After watching the final product, I couldn’t help but smile! Although this semester was different and this project was sometimes difficult, I am really proud of what we accomplished. I loved seeing all of the fun modern language in each Act’s script. I found myself laughing a lot and I am sure the students will do the same. I really liked seeing the students artwork and creativity with bringing our play to life. Each Act was different in how they approached the adaptation and I loved to see the interesting ideas we all came up with.

I really enjoyed working with the students this semester. I was happy we could share this experience with them, even if it was virtually. I think our adaptation was very relevant for the students and taught them that Shakespeare can be enjoyed by all!

I really enjoyed seeing all of the different final products come together! It ended up being more interesting and felt less monotonous having each act decide on their own how they wanted to showcase the students’ artwork, action figures, audios, scripts, and videos. I especially enjoyed seeing how some acts used more animated visuals versus hand drawn visuals. Hearing the enthusiasm some of the students really put into voicing their characters was also fun to watch and made me happy that they were able to get a good experience out of it as well. I also thought it was cool how each act followed the same general plot, but interpreted each character differently. For example, Act I’s decision to make Claudio a girl named Claudia instead. This project definitely required a lot of patience when it came to technology, but I think it serves as a good example of how we have learned to adapt to life during this pandemic and were able execute this play virtually. I really commend the teachers and students also for putting in the time to learn about the play and spend time with us virtually adapting it.

Watching the final project today was very exciting! I enjoyed seeing how each act worked with their students to produce their own versions. Each act was different yet shared similar attributes. Most acts used action figures or drawings to represent the characters. Some acts were able to use more audio from the students than others. Watching them all together was exciting because we have been working separately this entire semester. While we consulted with other groups for details, we did not share how we were executing the production. Something exciting about this project is that we are able to share it with future JSP students. Even if they do not have to complete their project remotely, it might help them to see how we produced our version!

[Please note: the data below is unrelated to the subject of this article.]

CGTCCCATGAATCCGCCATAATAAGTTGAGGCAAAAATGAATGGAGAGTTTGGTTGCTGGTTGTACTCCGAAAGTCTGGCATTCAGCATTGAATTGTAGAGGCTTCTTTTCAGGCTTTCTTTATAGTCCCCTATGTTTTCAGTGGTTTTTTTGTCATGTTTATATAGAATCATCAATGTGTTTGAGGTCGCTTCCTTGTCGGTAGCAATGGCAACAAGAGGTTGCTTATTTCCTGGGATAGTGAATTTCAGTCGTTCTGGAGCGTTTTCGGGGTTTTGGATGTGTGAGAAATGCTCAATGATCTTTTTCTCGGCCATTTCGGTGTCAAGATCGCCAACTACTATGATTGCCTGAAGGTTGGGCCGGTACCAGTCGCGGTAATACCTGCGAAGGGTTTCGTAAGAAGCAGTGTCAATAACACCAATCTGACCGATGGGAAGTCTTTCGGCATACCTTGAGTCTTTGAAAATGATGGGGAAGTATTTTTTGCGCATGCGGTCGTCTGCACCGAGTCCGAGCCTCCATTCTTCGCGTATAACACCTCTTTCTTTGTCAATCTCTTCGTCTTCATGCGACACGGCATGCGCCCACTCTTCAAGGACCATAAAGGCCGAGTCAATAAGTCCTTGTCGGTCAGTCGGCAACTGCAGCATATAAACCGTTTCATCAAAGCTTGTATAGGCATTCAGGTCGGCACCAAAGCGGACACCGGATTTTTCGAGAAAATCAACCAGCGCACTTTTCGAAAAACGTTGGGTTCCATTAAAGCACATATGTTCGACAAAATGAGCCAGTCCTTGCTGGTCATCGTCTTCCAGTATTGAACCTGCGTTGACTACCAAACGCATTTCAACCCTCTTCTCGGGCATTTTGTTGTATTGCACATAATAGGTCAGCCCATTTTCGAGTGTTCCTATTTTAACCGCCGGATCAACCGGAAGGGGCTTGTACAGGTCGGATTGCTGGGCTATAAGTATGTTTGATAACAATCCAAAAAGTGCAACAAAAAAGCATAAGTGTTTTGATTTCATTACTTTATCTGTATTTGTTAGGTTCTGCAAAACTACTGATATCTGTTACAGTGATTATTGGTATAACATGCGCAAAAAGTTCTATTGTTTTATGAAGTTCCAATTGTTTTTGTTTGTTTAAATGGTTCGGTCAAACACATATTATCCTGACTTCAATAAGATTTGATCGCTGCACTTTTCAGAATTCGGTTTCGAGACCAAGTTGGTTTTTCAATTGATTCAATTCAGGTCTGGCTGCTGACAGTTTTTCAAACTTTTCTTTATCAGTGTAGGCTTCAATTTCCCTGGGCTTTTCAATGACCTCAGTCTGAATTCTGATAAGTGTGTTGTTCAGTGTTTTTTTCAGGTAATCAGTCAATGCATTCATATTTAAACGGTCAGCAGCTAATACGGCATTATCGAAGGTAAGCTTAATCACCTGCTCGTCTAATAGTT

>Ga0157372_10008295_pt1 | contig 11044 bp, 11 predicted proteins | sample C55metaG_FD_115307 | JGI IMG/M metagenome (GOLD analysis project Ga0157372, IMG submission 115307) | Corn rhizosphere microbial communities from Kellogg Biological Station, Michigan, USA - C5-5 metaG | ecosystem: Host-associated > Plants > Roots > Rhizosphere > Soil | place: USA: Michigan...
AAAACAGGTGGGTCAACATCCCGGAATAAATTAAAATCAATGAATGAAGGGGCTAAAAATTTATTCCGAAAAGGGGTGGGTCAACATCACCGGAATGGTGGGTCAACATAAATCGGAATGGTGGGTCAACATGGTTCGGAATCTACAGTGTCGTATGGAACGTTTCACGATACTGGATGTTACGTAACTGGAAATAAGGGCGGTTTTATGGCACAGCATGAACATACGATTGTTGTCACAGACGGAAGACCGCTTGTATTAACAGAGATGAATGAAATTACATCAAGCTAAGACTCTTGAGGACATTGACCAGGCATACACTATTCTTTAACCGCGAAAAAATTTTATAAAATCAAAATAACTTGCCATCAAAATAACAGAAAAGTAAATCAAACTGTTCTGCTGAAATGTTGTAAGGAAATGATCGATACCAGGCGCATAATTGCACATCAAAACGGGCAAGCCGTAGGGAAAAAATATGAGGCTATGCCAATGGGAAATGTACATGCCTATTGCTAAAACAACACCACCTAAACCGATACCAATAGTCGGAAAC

This project was a great learning experience for the students as well as myself. I had to be patient with the students and learn to go with the flow of technological errors. I am hoping to show the final version to my family once my exams are over, we will have a movie night!

We recorded the rest of the scenes today!!

There were definitely times where students struggled with words in the script (i.e., deserved, benched) but the teacher and sometimes other students would jump in to help pronounce it. I’m not sure how consistent they kept the character – figurine pairings, but finishing the recordings took priority over those other details. Today was the first day, in my opinion, they seemed as focused and determined to get through the script. I’m not sure if this was because of pressure from the teacher or they were finally excited to be putting all of our work into action.